Sunday, June 23, 2013

District 4 City Council RACE


Candidates: Dr. David McKalip, Darden Rice, Carolyn Fries
In the Post It's Time To Go On the Record, I asked each registered St. Petersburg candidate  to answer seven questions:
1.  Should the LENS come to a referendum, will you support voting to stop the project?
2. Do you support closing the Pier?
3. Will you move to end the red light camera program?
4. Do you support the Rays talking to anyone in Pinellas County or Hillsborough County about a stadium site?
5. Do you support the neighborhood association concept and what will you do to specifically help rebuild this City asset?
6. Do you support hiring a new Police Chief?
7. What specifically what will you do to begin to reduce crime and improve the quality of life in South St. Pete?
As candidates responded to Comments section of the Post has become long and a bit difficult to follow; so I have set up a Post for each race and copied, with no editing, the candidate's responses to date.
Candidates who have not responded, may add them in the Comments section or e-mail them to me and I will add those comments with no editing  to the Body of the Post.
Dr. David McKalip                

1. Should the LENS come to a referendum, will you support voting to stop the project?
When the “Stop the Lens” referendum is on the ballot, I will vote to Stop the Lens. I have also called for City Council to stop spending on the Lens architect until the voters have spoken. My opponent so far has refused to make a public call for the same, despite my challenge to do so. It is easy to say “let the voters decide”, but it takes courage and leadership to tell people how you will vote and to work for better policy on the pier and responsible actions on spending until that vote is done. That is what I have done. Read my press release on the matter at http://tinyurl.com/cy8ytry or the “News section” of www.McKalipforCouncil.com. Dr. David McKalip for St. Petersburg City Council.
2. Do you support closing the Pier?
I support leaving the Pier open until the vote on the “Stop the Lens” referendum. More importantly, I am offering an innovative approach to rebuild the pier if the Lens is stopped. The Lens can be converted from an entity that consumes a $1.4 million annual taxpayer subsidy to one that that actually pays taxes and provides a venue and destination people will want. The more than $50 million cost of rebuilding the Pier can be borne entirely by a Private entity with NOT A DIME OF TAXPAYER MONEY. To do this, I have offered a “NO COST PIER SOLUTION” that would be accomplished by leasing the Pier to a private company that would bid to build it to City Specifications and that would ensure open access to all. Read more on this at my website at: http://www.mckalipforcouncil.com/no_cost_pier_solution Dr. David McKalip for St. Petersburg City Council.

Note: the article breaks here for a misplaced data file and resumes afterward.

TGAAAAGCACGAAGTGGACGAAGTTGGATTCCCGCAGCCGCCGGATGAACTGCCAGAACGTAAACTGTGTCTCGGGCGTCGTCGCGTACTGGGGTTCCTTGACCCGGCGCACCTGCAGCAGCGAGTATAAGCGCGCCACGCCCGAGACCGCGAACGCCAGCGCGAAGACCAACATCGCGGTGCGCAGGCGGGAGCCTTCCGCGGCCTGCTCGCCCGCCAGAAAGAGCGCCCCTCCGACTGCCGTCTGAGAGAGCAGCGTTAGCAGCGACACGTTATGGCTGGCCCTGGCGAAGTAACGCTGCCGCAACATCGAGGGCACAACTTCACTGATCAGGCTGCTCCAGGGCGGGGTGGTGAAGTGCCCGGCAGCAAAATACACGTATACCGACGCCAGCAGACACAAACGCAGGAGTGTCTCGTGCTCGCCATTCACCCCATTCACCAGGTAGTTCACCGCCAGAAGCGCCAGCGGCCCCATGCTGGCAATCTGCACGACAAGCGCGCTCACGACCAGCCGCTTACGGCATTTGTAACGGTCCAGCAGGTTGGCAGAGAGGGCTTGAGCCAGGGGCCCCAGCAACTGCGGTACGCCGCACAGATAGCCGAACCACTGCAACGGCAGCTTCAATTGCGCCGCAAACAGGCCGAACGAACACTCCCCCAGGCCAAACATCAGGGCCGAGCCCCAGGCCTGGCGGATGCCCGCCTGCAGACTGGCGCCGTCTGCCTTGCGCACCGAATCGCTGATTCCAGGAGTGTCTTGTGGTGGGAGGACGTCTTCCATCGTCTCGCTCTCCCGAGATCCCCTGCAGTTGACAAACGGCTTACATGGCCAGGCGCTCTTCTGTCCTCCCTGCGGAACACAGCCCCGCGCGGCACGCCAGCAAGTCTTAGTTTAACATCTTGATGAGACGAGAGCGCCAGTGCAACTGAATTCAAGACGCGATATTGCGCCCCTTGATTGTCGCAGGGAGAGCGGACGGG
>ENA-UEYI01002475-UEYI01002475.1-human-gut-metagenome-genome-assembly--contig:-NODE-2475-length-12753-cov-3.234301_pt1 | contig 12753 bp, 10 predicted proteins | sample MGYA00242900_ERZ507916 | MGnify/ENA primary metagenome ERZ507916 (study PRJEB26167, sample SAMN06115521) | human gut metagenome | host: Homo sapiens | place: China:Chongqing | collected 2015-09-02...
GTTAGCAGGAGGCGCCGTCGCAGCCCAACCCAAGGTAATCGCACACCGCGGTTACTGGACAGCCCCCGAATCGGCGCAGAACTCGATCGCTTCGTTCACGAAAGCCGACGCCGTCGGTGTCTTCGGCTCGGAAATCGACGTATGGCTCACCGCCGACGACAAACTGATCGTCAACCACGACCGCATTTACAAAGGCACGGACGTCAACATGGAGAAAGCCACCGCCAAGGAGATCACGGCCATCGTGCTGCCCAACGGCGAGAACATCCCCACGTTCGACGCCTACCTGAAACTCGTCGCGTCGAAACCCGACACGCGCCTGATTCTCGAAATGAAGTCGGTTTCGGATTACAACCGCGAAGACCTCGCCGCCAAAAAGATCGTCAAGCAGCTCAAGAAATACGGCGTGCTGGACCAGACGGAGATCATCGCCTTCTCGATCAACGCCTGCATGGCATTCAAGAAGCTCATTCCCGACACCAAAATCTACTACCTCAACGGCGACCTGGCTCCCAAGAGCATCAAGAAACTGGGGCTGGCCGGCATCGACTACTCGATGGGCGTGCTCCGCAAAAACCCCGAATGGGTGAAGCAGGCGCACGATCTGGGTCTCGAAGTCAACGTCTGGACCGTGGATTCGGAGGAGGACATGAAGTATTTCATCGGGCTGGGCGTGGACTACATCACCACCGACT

3. Will you move to end the red light camera program?
I will work hard to stop the red light camera program. I will work to stop expansion if I can’t get the votes to stop it. I will work to extend yellow light times if I can’t stop expansion. I will hold up other less important votes until the Red light cameras are banned from our city. These cameras have increased auto accidents and are nothing more than a money-making scheme by a government that refuses to cut spending. I have been analyzing and speaking up against red light cameras when it was not popular to do so unlike my opponent who remained silent at they were implemented. My opponent will not work in the way I will work to stop Red light cameras. Read about my activism against red light cameras at my blog: http://sunbeamtimes.com/2012/12/13/crashes-caused-by-red-light-cameras-hidden-since-may-2012-in-st-petersburg.aspx Dr. David McKalip for St. Petersburg City Council
4. Do you support the Rays talking to anyone in Pinellas County or Hillsborough County about a stadium site?
The Rays should be able to talk about other sites IF AND ONLY IF, they agree to an addendum to remove their annual $1.4 million taxpayer subsidy from the city. They should also agree pay the full ANNUAL cost of the 30,000 hours (!!) of overtime that our City Police spend directing traffic for the Rays! I stood up with Councilman Gerdes agreeing with his proposal to amend the contract to allow the Rays to look elsewhere IF they agree to have no subsidy. I did not see my opponent doing the same. They Rays can have a new stadium in St. Petersburg if they pay their own way. The taxpayers can’t afford it any longer but the Rays can. However, I will not allow the Rays to do anything to get off the hook for the enormous costs they owe the City if they try to renege on their contract and leave early. Dr. David McKalip for St. Petersburg City Council
5. Do you support the neighborhood association concept and what will you do to specifically help rebuild this City asset?
A key part of my campaign is to help build a “Community of Neighbors”, not a community dependent on government. Neighborhood associations are vital and valuable asset for our city. We should encourage their growth by ensuring that each neighborhood has a relationship with the Police and Fire department. Out city should rapidly and properly respond to neighborhood representatives that report crime, streets in need of repair, issues with vagrants, sanitation and water issues and the like. I have worked hard in my own Neighborhood to facilitate traffic calming, help to design a neighborhood disaster plan for hurricanes or terrorist events and by supporting our local crime watch. I would also ask the Neighborhood association to focus on more bread and butter neighborhood issues rather than ask the city to push social and political agendas. I also would establish a program to allow people to get tax rebates, free passes for Golf, Rays Games (and more!) and forgiven fines and parking tickets if they volunteer time in their community. This “Good Neighbor Reward Program” is described on my website and would help us build a Community of Neighbors. People helping each other one-on-one will serve our city better. http://www.mckalipforcouncil.com/a_community_of_neighbors. Dr. David McKalip for St. Petersburg City Council
6. Do you support hiring a new Police Chief?